- By 2030, every household in Boston may be within a 10-minute walk of an electric vehicle (EV) car-share or charging station, per a zero-emission vehicle (ZEV) roadmap recently unveiled by the Boston Transportation Department (BTD). The plan was developed in coordination with the Bloomberg Philanthropies American Cities Climate Challenge.
- The roadmap hinges on three key goals: the widespread adoption of electrification; affordable and convenient access to charging infrastructure; and electrification of Boston's municipal fleet. While the roadmap was written in a local context, it was "inspired by the rapid electrification programs of cities such as Los Angeles," said Vineet Gupta, director of planning at BTD, in an email.
- The plan detailed significant economic benefits of EV adoption, including $3.6 billion expected to be accrued directly from EV owners in the form of reduced annual vehicle operating costs. Customers are also expected to accrue $1.4 billion in reduced electricity costs, while the value of reduced greenhouse gas (GHG) emissions will accrue $1.5 billion in savings.
The key objective of this roadmap is to complement a comprehensive transition away from single-occupancy vehicle use in the city toward zero-emission modes of transportation such as walking and biking, said Gupta. While replacing a gas-powered vehicle with an EV doesn't necessarily advance this goal, Gupta said incentives for EV car-share and ride-hailing services are expected to "flourish," which can in turn reduce vehicles on the street.
And while there's an "acknowledgement" that personal vehicles will still be widely used in five to 10 years, the roadmap takes a "pragmatic approach to make sure that if people are going to own a vehicle ... ideally they're going to use an EV," said Kelly Blynn, EV technical strategist at NRDC.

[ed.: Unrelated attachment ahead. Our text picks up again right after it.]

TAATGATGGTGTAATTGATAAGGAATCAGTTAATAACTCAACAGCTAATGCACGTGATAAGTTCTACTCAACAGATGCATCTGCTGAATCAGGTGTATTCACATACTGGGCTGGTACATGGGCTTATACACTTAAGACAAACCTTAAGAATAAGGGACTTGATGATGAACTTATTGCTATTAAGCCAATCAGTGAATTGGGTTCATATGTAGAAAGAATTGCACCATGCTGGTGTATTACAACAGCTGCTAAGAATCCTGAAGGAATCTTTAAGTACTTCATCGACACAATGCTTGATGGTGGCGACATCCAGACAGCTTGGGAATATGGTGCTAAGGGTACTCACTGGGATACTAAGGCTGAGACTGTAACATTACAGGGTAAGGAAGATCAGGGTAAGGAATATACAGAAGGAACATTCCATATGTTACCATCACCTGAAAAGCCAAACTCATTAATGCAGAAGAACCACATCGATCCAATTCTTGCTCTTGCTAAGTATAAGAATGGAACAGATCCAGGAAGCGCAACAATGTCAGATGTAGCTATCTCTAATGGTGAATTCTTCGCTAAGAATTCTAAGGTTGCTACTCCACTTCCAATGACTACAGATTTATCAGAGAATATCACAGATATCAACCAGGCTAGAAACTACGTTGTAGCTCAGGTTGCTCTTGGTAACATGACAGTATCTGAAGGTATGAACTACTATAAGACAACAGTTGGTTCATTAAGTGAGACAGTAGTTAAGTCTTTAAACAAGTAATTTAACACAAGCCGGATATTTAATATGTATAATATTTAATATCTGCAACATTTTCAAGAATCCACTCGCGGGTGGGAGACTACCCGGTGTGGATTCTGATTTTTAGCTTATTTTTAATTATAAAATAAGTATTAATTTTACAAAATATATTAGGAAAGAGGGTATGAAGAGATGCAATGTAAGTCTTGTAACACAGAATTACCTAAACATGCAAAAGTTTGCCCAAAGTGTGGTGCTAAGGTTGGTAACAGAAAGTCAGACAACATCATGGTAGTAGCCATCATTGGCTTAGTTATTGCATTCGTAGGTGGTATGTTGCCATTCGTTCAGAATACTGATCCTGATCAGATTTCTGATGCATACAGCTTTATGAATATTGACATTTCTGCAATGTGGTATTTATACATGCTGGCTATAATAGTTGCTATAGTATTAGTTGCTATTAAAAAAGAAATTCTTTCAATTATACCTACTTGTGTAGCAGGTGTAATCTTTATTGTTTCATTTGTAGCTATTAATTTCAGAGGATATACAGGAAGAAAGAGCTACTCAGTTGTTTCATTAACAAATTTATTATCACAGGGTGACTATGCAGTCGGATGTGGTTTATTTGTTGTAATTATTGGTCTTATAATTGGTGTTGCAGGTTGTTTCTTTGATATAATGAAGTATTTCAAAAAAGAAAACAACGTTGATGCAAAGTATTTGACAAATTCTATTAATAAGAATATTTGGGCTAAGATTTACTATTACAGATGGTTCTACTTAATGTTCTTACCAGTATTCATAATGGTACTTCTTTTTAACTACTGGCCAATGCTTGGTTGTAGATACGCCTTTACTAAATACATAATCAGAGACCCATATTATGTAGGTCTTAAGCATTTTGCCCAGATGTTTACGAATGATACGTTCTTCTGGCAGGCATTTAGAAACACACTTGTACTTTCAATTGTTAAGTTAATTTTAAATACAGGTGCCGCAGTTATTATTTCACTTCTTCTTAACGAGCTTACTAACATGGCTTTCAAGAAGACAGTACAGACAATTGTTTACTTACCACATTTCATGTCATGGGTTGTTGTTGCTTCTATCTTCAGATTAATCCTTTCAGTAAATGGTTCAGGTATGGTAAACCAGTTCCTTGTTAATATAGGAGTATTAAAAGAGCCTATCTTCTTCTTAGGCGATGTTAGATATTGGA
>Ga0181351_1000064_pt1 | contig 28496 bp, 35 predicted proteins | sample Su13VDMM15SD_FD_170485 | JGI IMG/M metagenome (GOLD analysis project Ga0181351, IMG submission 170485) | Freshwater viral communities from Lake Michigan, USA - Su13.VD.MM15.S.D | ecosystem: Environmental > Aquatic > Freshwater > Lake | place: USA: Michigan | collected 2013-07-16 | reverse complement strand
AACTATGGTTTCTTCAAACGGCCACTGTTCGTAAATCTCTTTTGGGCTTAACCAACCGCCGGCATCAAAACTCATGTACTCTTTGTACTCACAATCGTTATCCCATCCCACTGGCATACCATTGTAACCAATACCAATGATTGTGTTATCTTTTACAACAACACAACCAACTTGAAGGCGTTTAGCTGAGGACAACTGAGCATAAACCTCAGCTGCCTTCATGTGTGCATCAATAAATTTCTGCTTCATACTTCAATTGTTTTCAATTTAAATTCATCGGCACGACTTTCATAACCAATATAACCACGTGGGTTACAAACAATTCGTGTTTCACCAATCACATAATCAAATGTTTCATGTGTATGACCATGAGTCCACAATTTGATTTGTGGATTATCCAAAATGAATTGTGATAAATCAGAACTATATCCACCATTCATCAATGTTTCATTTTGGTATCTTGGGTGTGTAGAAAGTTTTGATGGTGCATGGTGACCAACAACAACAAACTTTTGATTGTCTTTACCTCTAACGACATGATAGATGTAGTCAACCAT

This will have a significant impact on Boston's sustainability goals, as 65% of the city's transportation-related GHG emissions come from personal vehicles, Blynn said. The transportation sector overall accounted for 29% of the city's total emissions in 2017, according to the roadmap. Boston Mayor Marty Walsh — who was recently named the chair of Climate Mayors — has committed to making the city carbon neutral by 2050, and this plan is expected to accelerate that goal.
Equity is another metric woven throughout the roadmap's 46 pages, which detail a number of equitable stakeholder engagement plans and equitable procurement initiatives to "direct benefits towards low-income communities and communities of color first," the plan reads. To ensure well-distributed access to charging infrastructure, Boston will first install chargers in municipally-owned parking lots located in all of the city's neighborhoods, Gupta said.
Furthermore, Boston adopted an EV Readiness Policy For New Developments last year that applies to 100% of the city's parking spaces: 25% of parking spaces must be "EVSE (electric vehicle supply equipment) installed", while the remaining 75% must be "EV ready" for future installation. Blynn noted that this policy is one of the first with a "flexible compliance mechanism" that allows developers to get different credits for EV car-share or e-bike charging infrastructure.
Boston is also seeing a growing demand for EV charging infrastructure in its historic districts, which are designed in "a particular style of architecture," according to a blog post from the city's Landmarks Commission. In the city's Beacon Hill, the commission approved an EV charging station that looks like a "common gas or water port embedded in the sidewalks," illustrating how creative design can coincide with preservation needs.